1. Weekend/13 Assassins
If you can find a similarity between these two films then please let me know. Weekend is here because it’s a film which as enticed me in a way that no other film has this year. It’s the story of two men who quickly begin to fall for each other over one weekend. What seems typical as a one night stand for Glen and Russell, quickly turns into something that they didn’t expect. To put “I” Into the equation I believe you be entranced by the sheer effortless nature of the script in portraying a modern relationship which is both traditional and modern, while also being emotionally resonant, and searching for, between these two characters, answers to questions which are deeply personal to everyone when in a relationship. The performances are so seamless that you would think the film had turned into a documentary. It may be one of the best pieces of filmmaking, seeming to be in comparison to the look of Joe Lawlor and Christine Molly’s Helen, you are likely to see. For craftsmanship and sheer (I hate to use this word) epicness, Takashi Miike’s bloodthirsty epic grabbed m attention and didn’t let go for over two hours. It’s Miike’s version of Seven Samurai which adds something that Seven Samurai really needs-Flaming Bulls.
If I had to pick, for conformist’s sake (even though this year it can’t be done), an official top 10 then it would be …..
10. le Quattro Volte
9. Meeks Cutoff
7. 127 hours
6. Tinker Tailor Soldier Spy
5. Benda Bilili
4. Blue Valentine
3. True Grit
2. A Separation
Plenty that have been missed like Peter Mullan’s NED’S, Documentaries (which have been the crowning achievements as always throughout 2011) such as Senna, Project Nim, Cave of Forgotten Dreams. Even Horror made a comeback in the shape of Kill List, part revenge thriller, part kitchen sink drama and part the Wicker Man; this was a confounding and unsettling horror film, which I hope continues a new wave in “extreme but smart” horror films. And there were quite few more, in this healthy year of film, that I would mention and those will be issued in a top 30 soon.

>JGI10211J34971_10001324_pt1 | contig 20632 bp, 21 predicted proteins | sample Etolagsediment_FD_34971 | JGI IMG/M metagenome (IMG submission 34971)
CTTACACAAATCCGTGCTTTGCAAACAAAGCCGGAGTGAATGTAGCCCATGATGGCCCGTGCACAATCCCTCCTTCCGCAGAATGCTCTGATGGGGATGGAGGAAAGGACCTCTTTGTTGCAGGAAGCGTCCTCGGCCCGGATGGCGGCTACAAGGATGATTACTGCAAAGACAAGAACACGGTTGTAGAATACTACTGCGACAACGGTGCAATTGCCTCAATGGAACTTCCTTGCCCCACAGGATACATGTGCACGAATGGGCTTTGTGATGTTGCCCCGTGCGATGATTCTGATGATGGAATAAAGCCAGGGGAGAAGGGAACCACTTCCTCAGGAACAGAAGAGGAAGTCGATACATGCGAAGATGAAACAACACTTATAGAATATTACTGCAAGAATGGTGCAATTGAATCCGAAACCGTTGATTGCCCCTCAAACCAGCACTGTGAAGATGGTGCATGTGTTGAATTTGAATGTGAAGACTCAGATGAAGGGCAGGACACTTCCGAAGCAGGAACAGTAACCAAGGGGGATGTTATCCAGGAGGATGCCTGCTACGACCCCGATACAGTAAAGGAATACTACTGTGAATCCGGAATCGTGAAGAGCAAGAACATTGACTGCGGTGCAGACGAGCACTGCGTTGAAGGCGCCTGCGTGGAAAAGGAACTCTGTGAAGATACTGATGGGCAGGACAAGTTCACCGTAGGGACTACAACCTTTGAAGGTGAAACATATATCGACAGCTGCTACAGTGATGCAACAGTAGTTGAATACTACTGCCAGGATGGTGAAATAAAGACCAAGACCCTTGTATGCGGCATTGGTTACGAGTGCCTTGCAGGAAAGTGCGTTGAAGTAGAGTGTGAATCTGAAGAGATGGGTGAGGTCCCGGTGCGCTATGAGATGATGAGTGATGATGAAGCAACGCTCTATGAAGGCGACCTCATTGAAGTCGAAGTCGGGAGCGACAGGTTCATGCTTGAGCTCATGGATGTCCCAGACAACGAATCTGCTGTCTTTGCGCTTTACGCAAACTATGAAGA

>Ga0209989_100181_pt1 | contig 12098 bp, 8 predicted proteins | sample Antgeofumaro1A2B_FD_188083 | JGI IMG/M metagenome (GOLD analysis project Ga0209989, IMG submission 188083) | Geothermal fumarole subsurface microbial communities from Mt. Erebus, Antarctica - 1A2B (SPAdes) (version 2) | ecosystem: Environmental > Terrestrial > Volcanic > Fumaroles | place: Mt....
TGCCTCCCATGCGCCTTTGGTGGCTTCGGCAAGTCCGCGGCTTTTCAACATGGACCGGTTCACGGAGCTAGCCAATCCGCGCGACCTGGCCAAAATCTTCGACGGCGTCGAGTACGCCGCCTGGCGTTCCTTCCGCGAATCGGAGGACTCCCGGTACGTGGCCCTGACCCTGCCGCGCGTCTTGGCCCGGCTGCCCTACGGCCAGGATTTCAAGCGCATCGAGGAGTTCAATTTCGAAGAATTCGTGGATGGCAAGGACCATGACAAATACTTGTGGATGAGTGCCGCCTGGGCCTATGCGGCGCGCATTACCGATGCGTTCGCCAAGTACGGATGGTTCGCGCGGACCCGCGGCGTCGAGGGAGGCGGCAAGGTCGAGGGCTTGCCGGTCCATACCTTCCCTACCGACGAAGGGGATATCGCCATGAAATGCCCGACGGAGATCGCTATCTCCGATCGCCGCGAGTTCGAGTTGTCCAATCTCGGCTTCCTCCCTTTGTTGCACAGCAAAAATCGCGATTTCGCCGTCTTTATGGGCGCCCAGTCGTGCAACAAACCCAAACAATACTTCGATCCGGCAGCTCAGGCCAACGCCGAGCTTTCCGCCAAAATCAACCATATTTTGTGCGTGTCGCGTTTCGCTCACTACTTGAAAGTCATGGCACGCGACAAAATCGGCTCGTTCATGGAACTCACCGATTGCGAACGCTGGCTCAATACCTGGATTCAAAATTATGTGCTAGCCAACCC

Friday, 29 July 2011
It's first time goings for most at the Manhattan international film festival, which includes the film makers as much as the audience. Indeed the festival is new and fresh and coming together as an occasion which is refreshingly un-marketed-there are few famous faces and even fewer press coverage’s. It makes a refreshing change, at times, from the overpopulation of modern film festivals, allowing you to sit back and enjoy in traditional New York cinemas, the best in unreleased independent cinema.
It would have made a nice change of pace in New York, stepping into an air conditioned theatre, being able to escape from the scorching heat of New York's unusual heat wave. On show at the festival you have range in quality and genre-from the Professional looking to the down right armature, from comedy all the way to horror. Yes, they weren't anything to shout about but there was, well a film, which was worth shouting about.
Run to the East an inspiring and professional looking 2009 production which has been circling the festival circuits throughout 2011 and was part of the official selection for the program. The documentary follows three senior high school cross country runners, who all have the chance to be the odds of their towns-they live in communities which are over run with violence, poverty and drugs. The film introduces you to three characters (all with different levels of compelling narrative) who go on their own journey’s, moving form the ups and downs, with hopefully the final goal of landing a scholarship.